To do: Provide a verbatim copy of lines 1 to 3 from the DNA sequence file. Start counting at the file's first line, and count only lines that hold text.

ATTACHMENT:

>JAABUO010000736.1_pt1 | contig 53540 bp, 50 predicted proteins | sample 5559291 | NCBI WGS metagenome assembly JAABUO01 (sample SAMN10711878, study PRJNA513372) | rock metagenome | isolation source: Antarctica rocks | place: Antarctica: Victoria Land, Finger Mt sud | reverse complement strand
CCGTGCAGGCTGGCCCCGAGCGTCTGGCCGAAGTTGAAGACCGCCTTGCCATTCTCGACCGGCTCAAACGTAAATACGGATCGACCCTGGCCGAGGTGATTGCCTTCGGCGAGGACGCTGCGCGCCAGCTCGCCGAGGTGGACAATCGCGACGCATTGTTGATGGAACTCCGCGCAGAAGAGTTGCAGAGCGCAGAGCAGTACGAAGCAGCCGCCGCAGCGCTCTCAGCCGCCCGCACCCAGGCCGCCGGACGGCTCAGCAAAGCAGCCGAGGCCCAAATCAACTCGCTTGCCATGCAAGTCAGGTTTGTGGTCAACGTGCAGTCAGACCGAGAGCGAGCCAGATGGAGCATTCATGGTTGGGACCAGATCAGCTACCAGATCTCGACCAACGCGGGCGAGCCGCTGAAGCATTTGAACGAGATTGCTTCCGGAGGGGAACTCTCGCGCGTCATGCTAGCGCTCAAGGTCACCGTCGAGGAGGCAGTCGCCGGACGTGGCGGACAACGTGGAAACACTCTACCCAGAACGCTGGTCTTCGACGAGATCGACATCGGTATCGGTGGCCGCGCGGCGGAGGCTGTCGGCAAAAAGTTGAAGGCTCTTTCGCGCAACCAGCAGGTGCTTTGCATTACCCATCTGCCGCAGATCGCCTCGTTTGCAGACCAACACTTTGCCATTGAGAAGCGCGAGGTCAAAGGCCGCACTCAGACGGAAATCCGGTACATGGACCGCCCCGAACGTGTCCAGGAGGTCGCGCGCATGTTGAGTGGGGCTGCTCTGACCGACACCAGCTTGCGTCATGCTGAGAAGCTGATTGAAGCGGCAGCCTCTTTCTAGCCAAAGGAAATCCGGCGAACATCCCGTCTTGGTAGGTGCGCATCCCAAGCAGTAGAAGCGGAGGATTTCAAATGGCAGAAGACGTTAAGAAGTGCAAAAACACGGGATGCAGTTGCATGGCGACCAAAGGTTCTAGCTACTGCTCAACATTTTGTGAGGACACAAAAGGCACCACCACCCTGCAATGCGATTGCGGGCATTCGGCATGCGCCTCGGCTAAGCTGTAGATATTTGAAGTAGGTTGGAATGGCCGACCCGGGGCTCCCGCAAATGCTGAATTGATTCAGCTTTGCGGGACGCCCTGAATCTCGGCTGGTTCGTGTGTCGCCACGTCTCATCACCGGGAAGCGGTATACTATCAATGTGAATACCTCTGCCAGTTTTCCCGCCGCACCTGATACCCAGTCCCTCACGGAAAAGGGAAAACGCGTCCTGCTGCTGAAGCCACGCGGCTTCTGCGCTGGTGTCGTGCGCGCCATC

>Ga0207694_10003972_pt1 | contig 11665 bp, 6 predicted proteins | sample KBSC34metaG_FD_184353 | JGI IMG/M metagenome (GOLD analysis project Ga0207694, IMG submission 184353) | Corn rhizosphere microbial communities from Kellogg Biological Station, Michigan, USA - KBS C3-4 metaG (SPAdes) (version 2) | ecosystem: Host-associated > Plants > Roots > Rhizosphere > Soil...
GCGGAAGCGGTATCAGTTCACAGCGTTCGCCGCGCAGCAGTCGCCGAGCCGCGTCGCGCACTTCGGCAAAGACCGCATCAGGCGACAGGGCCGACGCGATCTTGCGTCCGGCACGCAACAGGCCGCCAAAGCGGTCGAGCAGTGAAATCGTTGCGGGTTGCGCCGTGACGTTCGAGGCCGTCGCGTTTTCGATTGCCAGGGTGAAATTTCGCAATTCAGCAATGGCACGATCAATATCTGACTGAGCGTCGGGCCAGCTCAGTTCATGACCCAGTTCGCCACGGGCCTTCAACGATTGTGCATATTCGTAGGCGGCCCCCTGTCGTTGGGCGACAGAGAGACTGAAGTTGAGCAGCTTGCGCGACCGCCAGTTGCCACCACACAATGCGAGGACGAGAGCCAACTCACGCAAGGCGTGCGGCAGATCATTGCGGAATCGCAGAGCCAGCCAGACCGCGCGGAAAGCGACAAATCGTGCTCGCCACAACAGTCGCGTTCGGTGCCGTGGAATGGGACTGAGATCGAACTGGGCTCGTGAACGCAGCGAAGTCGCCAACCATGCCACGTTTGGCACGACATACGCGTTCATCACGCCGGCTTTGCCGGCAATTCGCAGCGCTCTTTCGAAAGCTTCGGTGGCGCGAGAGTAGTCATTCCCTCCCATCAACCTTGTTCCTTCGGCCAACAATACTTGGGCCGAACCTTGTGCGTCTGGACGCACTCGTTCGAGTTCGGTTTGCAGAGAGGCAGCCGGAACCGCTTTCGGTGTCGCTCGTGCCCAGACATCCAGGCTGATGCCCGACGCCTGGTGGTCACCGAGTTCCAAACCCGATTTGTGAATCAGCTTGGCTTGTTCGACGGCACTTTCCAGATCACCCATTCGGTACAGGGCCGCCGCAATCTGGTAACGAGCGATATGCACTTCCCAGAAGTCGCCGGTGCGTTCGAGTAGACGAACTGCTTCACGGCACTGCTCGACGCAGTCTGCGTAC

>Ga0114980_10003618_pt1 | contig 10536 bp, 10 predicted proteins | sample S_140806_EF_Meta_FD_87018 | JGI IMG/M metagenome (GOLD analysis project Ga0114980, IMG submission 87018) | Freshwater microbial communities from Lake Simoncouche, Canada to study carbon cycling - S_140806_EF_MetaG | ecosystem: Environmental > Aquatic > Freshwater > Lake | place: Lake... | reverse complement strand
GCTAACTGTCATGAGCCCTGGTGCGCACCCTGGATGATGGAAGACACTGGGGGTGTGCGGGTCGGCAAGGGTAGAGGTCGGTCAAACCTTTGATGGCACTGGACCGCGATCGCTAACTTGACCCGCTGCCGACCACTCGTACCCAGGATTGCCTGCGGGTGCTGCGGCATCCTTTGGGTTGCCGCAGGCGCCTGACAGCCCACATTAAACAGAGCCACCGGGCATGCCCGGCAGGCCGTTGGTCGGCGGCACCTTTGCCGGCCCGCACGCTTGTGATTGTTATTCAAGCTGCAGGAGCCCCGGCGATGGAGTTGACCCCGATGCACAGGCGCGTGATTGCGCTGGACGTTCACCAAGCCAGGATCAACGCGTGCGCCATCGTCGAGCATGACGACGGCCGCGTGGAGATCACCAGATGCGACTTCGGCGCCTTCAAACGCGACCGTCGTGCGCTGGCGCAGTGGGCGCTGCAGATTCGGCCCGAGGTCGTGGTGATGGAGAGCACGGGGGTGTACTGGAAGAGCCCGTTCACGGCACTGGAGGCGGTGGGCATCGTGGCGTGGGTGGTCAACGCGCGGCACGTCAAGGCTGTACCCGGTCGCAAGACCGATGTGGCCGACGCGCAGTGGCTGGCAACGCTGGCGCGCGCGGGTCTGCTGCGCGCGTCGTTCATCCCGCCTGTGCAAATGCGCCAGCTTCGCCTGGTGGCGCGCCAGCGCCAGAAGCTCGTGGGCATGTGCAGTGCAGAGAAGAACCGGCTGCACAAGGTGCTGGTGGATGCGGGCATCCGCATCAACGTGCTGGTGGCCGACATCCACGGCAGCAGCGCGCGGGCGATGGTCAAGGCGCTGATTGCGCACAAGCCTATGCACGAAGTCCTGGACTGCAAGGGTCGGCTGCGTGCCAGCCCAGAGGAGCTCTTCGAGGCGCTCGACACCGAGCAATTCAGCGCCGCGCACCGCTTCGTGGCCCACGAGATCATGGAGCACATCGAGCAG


>JAABUO010000736.1_pt1 | contig 53540 bp, 50 predicted proteins | sample 5559291 | NCBI WGS metagenome assembly JAABUO01 (sample SAMN10711878, study PRJNA513372) | rock metagenome | isolation source: Antarctica rocks | place: Antarctica: Victoria Land, Finger Mt sud | reverse complement strand
CCGTGCAGGCTGGCCCCGAGCGTCTGGCCGAAGTTGAAGACCGCCTTGCCATTCTCGACCGGCTCAAACGTAAATACGGATCGACCCTGGCCGAGGTGATTGCCTTCGGCGAGGACGCTGCGCGCCAGCTCGCCGAGGTGGACAATCGCGACGCATTGTTGATGGAACTCCGCGCAGAAGAGTTGCAGAGCGCAGAGCAGTACGAAGCAGCCGCCGCAGCGCTCTCAGCCGCCCGCACCCAGGCCGCCGGACGGCTCAGCAAAGCAGCCGAGGCCCAAATCAACTCGCTTGCCATGCAAGTCAGGTTTGTGGTCAACGTGCAGTCAGACCGAGAGCGAGCCAGATGGAGCATTCATGGTTGGGACCAGATCAGCTACCAGATCTCGACCAACGCGGGCGAGCCGCTGAAGCATTTGAACGAGATTGCTTCCGGAGGGGAACTCTCGCGCGTCATGCTAGCGCTCAAGGTCACCGTCGAGGAGGCAGTCGCCGGACGTGGCGGACAACGTGGAAACACTCTACCCAGAACGCTGGTCTTCGACGAGATCGACATCGGTATCGGTGGCCGCGCGGCGGAGGCTGTCGGCAAAAAGTTGAAGGCTCTTTCGCGCAACCAGCAGGTGCTTTGCATTACCCATCTGCCGCAGATCGCCTCGTTTGCAGACCAACACTTTGCCATTGAGAAGCGCGAGGTCAAAGGCCGCACTCAGACGGAAATCCGGTACATGGACCGCCCCGAACGTGTCCAGGAGGTCGCGCGCATGTTGAGTGGGGCTGCTCTGACCGACACCAGCTTGCGTCATGCTGAGAAGCTGATTGAAGCGGCAGCCTCTTTCTAGCCAAAGGAAATCCGGCGAACATCCCGTCTTGGTAGGTGCGCATCCCAAGCAGTAGAAGCGGAGGATTTCAAATGGCAGAAGACGTTAAGAAGTGCAAAAACACGGGATGCAGTTGCATGGCGACCAAAGGTTCTAGCTACTGCTCAACATTTTGTGAGGACACAAAAGGCACCACCACCCTGCAATGCGATTGCGGGCATTCGGCATGCGCCTCGGCTAAGCTGTAGATATTTGAAGTAGGTTGGAATGGCCGACCCGGGGCTCCCGCAAATGCTGAATTGATTCAGCTTTGCGGGACGCCCTGAATCTCGGCTGGTTCGTGTGTCGCCACGTCTCATCACCGGGAAGCGGTATACTATCAATGTGAATACCTCTGCCAGTTTTCCCGCCGCACCTGATACCCAGTCCCTCACGGAAAAGGGAAAACGCGTCCTGCTGCTGAAGCCACGCGGCTTCTGCGCTGGTGTCGTGCGCGCCATC

>Ga0207694_10003972_pt1 | contig 11665 bp, 6 predicted proteins | sample KBSC34metaG_FD_184353 | JGI IMG/M metagenome (GOLD analysis project Ga0207694, IMG submission 184353) | Corn rhizosphere microbial communities from Kellogg Biological Station, Michigan, USA - KBS C3-4 metaG (SPAdes) (version 2) | ecosystem: Host-associated > Plants > Roots > Rhizosphere > Soil...